Doug Jones Now Faces the Red-State Democrat’s Dilemma

He joins a small cadre of Senate Democrats representing GOP states

Sen.-elect Doug Jones of Alabama, center, is set be sworn in Wednesday. (Bill Clark/CQ Roll Call file photo)

Doug Jones will enter the Senate on Wednesday as the Democrat who did the impossible — he won his seat in Republican-dominated Alabama. He will now join a small cadre of red-state Democrats who have to navigate an increasingly divisive political environment.

Jones said he was elected because he emphasized finding common ground and working across the aisle. He will now have to prove it — especially if he has any hope of keeping his seat in 2020.

Time will tell exactly how Jones will balance representing a ruby-red state while maintaining Democratic values, including his pro-abortion rights stance. Jones has indicated he intends to be an accessible representative and forge bipartisan compromises when possible.

That’s why he was able to beat the controversial Republican nominee, Roy Moore, he said. Moore was disliked by a swath of GOP voters that only grew after he faced sexual misconduct allegations involving teenage girls.

In drawing a contrast with Moore, Jones was able to successfully forge a brand as the fair-minded former prosecutor who would represent all Alabamians.

“It’s one thing to have a brand as a candidate. It’s another to have it as an elected official” Alabama-based Democratic pollster Zac McCrary said. “But I think [Jones has] the ability to solidify that.”

Alabama focus

Like he did during his campaign, Jones is expected to keep his focus on issues affecting his state rather than becoming mired in national political debates.

In one of his first official statements since winning the election, he called for Congress to act and fund the Children’s Health Insurance Program, amid news that Alabama would freeze enrollment. He talked about CHIP often during the campaign and mentioned it in his victory speech on election night.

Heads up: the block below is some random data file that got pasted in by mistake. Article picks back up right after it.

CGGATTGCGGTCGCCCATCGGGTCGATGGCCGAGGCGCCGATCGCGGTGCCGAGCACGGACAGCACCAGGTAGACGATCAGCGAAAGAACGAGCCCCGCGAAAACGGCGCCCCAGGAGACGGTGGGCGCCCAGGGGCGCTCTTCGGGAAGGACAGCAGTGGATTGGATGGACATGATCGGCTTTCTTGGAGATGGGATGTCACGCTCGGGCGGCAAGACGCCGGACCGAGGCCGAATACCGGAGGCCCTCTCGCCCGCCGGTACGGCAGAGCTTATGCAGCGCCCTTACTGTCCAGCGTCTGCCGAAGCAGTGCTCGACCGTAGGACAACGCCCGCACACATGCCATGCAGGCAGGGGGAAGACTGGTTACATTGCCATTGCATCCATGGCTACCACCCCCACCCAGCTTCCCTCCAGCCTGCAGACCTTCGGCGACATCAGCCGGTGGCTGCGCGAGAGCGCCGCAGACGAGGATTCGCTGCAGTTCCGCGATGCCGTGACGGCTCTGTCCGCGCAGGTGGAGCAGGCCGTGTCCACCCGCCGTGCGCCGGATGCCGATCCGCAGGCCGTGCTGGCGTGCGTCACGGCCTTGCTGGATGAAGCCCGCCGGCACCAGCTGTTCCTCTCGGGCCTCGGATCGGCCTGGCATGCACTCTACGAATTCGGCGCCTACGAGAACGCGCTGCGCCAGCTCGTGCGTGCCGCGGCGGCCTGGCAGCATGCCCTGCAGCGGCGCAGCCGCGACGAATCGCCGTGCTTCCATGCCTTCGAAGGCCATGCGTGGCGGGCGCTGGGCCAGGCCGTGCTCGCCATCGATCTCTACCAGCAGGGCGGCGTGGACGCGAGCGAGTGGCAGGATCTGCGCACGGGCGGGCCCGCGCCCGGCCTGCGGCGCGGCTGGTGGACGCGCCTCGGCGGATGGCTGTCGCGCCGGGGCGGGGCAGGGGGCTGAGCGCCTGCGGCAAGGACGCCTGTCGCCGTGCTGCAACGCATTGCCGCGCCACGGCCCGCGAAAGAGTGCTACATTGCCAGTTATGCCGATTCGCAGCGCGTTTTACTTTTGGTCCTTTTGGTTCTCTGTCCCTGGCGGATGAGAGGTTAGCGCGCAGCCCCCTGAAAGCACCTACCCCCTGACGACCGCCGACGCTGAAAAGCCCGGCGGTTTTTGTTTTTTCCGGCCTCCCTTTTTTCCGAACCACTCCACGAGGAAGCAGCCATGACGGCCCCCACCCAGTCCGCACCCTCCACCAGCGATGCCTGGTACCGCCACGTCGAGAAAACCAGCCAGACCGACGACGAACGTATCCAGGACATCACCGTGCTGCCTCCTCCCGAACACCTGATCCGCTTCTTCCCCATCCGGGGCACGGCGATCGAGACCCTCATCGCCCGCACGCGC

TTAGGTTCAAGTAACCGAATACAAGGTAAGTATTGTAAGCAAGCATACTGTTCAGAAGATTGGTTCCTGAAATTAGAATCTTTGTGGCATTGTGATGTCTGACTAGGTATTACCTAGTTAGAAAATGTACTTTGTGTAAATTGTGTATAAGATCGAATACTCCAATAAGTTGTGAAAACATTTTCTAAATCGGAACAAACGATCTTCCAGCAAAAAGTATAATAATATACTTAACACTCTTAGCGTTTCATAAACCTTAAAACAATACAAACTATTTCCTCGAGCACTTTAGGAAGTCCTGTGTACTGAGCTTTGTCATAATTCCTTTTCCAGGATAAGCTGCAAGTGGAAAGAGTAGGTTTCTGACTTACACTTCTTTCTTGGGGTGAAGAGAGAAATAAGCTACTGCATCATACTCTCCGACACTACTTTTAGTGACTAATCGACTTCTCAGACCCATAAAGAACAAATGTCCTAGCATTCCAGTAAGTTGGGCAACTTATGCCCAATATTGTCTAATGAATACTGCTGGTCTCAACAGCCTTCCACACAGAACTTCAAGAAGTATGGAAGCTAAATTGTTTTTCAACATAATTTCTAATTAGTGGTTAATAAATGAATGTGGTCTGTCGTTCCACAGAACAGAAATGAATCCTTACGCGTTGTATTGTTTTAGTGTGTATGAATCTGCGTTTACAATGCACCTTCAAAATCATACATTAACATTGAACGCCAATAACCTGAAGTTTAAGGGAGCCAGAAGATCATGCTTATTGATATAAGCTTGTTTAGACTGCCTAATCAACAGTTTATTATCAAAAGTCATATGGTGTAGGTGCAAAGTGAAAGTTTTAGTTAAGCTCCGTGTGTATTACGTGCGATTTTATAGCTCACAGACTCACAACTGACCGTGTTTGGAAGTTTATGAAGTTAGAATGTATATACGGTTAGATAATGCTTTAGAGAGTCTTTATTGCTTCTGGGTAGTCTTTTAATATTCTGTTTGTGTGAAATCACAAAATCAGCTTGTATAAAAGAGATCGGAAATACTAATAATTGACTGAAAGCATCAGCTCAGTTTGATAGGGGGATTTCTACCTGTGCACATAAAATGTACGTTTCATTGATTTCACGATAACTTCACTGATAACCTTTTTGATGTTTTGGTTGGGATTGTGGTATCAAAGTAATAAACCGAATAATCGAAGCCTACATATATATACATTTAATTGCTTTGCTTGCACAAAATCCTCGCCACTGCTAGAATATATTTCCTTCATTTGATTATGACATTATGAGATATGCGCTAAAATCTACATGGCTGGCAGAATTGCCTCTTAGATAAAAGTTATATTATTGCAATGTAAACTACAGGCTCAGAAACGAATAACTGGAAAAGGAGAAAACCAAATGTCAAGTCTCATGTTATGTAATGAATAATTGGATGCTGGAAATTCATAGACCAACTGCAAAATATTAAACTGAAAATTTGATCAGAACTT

Staying focused on his home state was the advice Jones received from Sen. Joe Manchin III, a West Virginia Democrat. Manchin is up for re-election in a state President Donald Trump won by more than 40 points in 2016, but Democrats believe the former governor’s personal brand in the Mountain State will make him hard to beat.

“I just told Doug, ‘Be an Alabama Democrat. You don’t have to be a Washington Democrat,’” Manchin told CNN the day after the Alabama election. “Whatever you do, make sure Alabama’s first and foremost on your mind.”

Jones campaign chairman Giles Perkins said he expects that’s what Jones will do — focusing on health care, especially protecting rural hospitals, and economic issues.

“I expect him to be the fair and open-minded guy he is,” Perkins said Tuesday. “He’s going to hear everybody out and make his decisions based on what’s best for Alabama.”

Perkins expected Jones to be in the state as often as possible, and have effective constituent services, which could help him win re-election in the future.

“I think that navigating Alabama for Doug is going to be bringing good services and constituent relations. And if so, the voters will be receptive to him just as they were Dec. 12th,” Perkins said.